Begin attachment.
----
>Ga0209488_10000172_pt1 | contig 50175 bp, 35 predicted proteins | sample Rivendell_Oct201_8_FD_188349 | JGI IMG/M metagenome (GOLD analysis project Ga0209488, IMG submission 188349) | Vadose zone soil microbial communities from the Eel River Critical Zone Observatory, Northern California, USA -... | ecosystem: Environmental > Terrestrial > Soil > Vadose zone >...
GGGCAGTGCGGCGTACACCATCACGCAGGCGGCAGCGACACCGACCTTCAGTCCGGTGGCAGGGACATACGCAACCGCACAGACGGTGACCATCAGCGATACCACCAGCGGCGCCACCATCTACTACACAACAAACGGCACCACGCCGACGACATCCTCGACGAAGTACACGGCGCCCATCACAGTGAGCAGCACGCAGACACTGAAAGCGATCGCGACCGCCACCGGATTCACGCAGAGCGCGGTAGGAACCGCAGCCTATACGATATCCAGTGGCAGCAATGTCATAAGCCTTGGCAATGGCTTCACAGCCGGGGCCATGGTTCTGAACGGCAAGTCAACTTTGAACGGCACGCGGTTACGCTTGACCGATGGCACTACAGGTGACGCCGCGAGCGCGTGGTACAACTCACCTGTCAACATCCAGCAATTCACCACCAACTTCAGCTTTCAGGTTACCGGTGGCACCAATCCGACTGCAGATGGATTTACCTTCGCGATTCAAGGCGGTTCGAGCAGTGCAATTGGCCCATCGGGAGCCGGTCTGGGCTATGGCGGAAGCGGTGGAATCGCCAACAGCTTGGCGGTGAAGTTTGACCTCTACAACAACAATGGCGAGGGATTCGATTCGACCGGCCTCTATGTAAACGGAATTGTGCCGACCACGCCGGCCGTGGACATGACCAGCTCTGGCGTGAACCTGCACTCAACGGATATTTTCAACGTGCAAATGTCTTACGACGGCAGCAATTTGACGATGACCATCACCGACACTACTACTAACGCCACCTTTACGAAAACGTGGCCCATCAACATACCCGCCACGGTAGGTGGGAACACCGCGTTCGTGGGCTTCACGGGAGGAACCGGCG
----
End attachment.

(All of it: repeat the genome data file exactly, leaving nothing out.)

>Ga0209488_10000172_pt1 | contig 50175 bp, 35 predicted proteins | sample Rivendell_Oct201_8_FD_188349 | JGI IMG/M metagenome (GOLD analysis project Ga0209488, IMG submission 188349) | Vadose zone soil microbial communities from the Eel River Critical Zone Observatory, Northern California, USA -... | ecosystem: Environmental > Terrestrial > Soil > Vadose zone >...
GGGCAGTGCGGCGTACACCATCACGCAGGCGGCAGCGACACCGACCTTCAGTCCGGTGGCAGGGACATACGCAACCGCACAGACGGTGACCATCAGCGATACCACCAGCGGCGCCACCATCTACTACACAACAAACGGCACCACGCCGACGACATCCTCGACGAAGTACACGGCGCCCATCACAGTGAGCAGCACGCAGACACTGAAAGCGATCGCGACCGCCACCGGATTCACGCAGAGCGCGGTAGGAACCGCAGCCTATACGATATCCAGTGGCAGCAATGTCATAAGCCTTGGCAATGGCTTCACAGCCGGGGCCATGGTTCTGAACGGCAAGTCAACTTTGAACGGCACGCGGTTACGCTTGACCGATGGCACTACAGGTGACGCCGCGAGCGCGTGGTACAACTCACCTGTCAACATCCAGCAATTCACCACCAACTTCAGCTTTCAGGTTACCGGTGGCACCAATCCGACTGCAGATGGATTTACCTTCGCGATTCAAGGCGGTTCGAGCAGTGCAATTGGCCCATCGGGAGCCGGTCTGGGCTATGGCGGAAGCGGTGGAATCGCCAACAGCTTGGCGGTGAAGTTTGACCTCTACAACAACAATGGCGAGGGATTCGATTCGACCGGCCTCTATGTAAACGGAATTGTGCCGACCACGCCGGCCGTGGACATGACCAGCTCTGGCGTGAACCTGCACTCAACGGATATTTTCAACGTGCAAATGTCTTACGACGGCAGCAATTTGACGATGACCATCACCGACACTACTACTAACGCCACCTTTACGAAAACGTGGCCCATCAACATACCCGCCACGGTAGGTGGGAACACCGCGTTCGTGGGCTTCACGGGAGGAACCGGCG